Siphoning off Education Funding for Cranston One Student at a Time

I have been concerned and will continue to be concerned about the proposal submitted by Cranston’s Mayor Allan Fung to start a group of charter “Mayoral Academies” in Cranston. For some background on charter schools in the US, I recommend this article by Joanne Barkin in Dissent magazine which deftly summarizes some of the salient facts.

Despite all the hoopla, the truth about charter schools is that they are a wave in education reform that has already been debunked. Major funders of education reform such as Bill Gates acknowledge that charter schools show little evidence of being effective. As Barkin’s article explains, the largest study done of charter school effectiveness concluded that 83% of charter schools perform no better or worse than public schools. In the process of setting up and then folding these charter schools all over the country, millions of dollars have been spent, millions of educations have been disrupted and many worsened for students, and school districts have been forced to shuffle and reshuffle their own systems to accommodate the outflow of funds that go with the students who “win the lottery” to get into the charter schools.

Though the national wave to open charter schools should be ebbing, based on the fact that major corporate funders are acknowledging that this may not be the best way to reform education, here in Rhode Island we seem to be just now ready to fully get on board the charter school movement, with the possibility of opening more charter schools approved by our legislature. It appears that the Mayor who is willing to take the reins of this new charge to open charter schools is our Mayor here in Cranston, Allan Fung.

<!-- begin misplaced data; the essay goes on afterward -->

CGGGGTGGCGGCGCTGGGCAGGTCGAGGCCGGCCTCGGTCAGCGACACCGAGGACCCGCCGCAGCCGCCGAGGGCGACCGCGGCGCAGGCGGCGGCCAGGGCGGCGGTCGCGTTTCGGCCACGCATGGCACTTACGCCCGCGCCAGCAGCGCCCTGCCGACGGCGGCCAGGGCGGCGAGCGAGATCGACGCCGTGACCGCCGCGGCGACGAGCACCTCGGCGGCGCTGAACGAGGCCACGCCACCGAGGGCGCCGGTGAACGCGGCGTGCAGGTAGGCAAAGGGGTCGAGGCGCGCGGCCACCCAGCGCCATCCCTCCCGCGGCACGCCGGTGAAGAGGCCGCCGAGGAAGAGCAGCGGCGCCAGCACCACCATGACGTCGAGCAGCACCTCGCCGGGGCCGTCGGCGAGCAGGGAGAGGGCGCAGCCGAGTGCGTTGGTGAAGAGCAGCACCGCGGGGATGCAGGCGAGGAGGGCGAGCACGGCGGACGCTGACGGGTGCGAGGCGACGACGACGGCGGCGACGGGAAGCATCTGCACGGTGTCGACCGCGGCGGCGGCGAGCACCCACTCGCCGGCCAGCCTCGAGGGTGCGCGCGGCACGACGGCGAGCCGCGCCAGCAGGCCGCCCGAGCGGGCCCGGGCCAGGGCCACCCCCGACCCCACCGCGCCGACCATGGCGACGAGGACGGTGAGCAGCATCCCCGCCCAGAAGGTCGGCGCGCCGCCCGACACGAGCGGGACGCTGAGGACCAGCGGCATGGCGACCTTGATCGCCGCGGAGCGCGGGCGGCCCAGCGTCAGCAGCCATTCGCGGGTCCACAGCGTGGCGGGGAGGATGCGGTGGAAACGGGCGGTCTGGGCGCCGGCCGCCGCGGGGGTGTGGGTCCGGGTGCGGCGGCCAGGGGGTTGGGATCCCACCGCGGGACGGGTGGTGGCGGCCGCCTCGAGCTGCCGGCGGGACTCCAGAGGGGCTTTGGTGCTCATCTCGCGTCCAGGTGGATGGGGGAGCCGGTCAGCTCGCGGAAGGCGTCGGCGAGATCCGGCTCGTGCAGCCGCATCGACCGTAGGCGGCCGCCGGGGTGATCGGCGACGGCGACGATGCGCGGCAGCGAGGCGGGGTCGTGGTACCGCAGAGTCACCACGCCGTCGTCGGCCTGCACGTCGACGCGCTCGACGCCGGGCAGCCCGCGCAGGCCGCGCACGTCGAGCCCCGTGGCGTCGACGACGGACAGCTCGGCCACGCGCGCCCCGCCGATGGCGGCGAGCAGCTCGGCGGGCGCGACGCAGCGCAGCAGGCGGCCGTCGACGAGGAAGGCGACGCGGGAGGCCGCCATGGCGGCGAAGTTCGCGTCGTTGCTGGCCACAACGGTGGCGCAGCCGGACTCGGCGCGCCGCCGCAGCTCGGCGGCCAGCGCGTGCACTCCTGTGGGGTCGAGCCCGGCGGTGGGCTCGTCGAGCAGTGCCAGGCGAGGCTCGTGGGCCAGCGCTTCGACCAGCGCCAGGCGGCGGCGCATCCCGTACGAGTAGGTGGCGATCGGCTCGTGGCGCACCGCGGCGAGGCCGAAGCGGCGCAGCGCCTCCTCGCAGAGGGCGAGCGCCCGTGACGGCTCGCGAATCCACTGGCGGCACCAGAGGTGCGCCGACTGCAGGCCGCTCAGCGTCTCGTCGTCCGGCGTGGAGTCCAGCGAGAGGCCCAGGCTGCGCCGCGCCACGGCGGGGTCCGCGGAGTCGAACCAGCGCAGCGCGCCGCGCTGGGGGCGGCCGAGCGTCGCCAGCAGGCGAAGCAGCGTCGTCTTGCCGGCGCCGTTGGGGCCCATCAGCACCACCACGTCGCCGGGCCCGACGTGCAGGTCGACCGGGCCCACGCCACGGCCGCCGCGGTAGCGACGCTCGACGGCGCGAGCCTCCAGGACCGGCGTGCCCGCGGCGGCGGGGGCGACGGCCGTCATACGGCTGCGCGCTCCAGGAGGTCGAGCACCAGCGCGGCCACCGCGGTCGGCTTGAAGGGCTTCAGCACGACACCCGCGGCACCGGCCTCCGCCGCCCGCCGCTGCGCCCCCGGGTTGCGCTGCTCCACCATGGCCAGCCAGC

This article in the Cranston Herald describes some of the negative public reception that Mayor Fung’s plan to open the Mayoral Academies has garnered. Important points that parents, teachers and school administrators have made to the Mayor include:

–16 out of the 17 elementary schools in Cranston are high performing schools, despite 10 of them being Title One schools which serve populations of children where more than 50% are receiving free lunch (the elementary school that my older daughter is about to graduate from and that my second daughter is about to enter is one of them). Why do we want to move children out of schools that are performing well, even as they serve underprivileged children?

–Cranston schools have suffered drastic cuts including cutting music programs, sports programs, and gifted programs, all of which negatively impacts the overall quality of our schools, while at the same time the Mayor is proposing the opening of charter schools.

–Management of the charter schools would be given to the Mayor and to an out-of-state nonprofit corporation called Achievement First, a move which would likely change public participation in schools in ways which we do not yet fully understand.

–Charter schools such as the Mayoral Academies are not held to professional standards in terms of placement of qualified teachers in the classroom.

–The Mayoral Academies would serve both Cranston and Providence schools, potentially siphoning millions of dollars off the Providence school system which is already suffering from extreme financial crisis.

One of the most striking quotes in the Cranston Herald article cited above was a promise from the Mayor that he would abandon his pursuit of the Mayoral Academies under certain conditions:

“I promise you, if you can bring the same support, structure and innovations into the traditional public schools I will drop my push for the Mayoral Academy. These flexibilities fund many of the innovations we have in the Mayoral Academies,” he said, referring to issues such as union and contract restraints, a longer school day and year, lack of administrator’s control over hiring and firing, and seniority hiring.